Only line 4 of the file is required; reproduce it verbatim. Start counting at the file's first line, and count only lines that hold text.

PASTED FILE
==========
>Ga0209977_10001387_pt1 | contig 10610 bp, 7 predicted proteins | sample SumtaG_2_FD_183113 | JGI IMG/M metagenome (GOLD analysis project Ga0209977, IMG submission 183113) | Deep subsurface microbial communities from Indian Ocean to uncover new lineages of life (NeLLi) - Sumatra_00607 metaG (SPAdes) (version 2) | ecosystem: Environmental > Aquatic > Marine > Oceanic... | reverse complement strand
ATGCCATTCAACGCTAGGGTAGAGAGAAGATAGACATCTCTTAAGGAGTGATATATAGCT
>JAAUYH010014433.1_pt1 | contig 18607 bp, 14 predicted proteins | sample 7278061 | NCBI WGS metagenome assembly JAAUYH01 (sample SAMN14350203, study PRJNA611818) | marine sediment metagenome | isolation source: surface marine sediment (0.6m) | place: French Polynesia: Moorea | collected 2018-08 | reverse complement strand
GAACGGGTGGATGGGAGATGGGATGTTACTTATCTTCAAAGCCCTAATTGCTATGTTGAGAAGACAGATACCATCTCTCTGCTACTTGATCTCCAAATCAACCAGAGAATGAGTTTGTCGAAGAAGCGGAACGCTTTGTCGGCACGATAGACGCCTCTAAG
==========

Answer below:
GAACGGGTGGATGGGAGATGGGATGTTACTTATCTTCAAAGCCCTAATTGCTATGTTGAGAAGACAGATACCATCTCTCTGCTACTTGATCTCCAAATCAACCAGAGAATGAGTTTGTCGAAGAAGCGGAACGCTTTGTCGGCACGATAGACGCCTCTAAG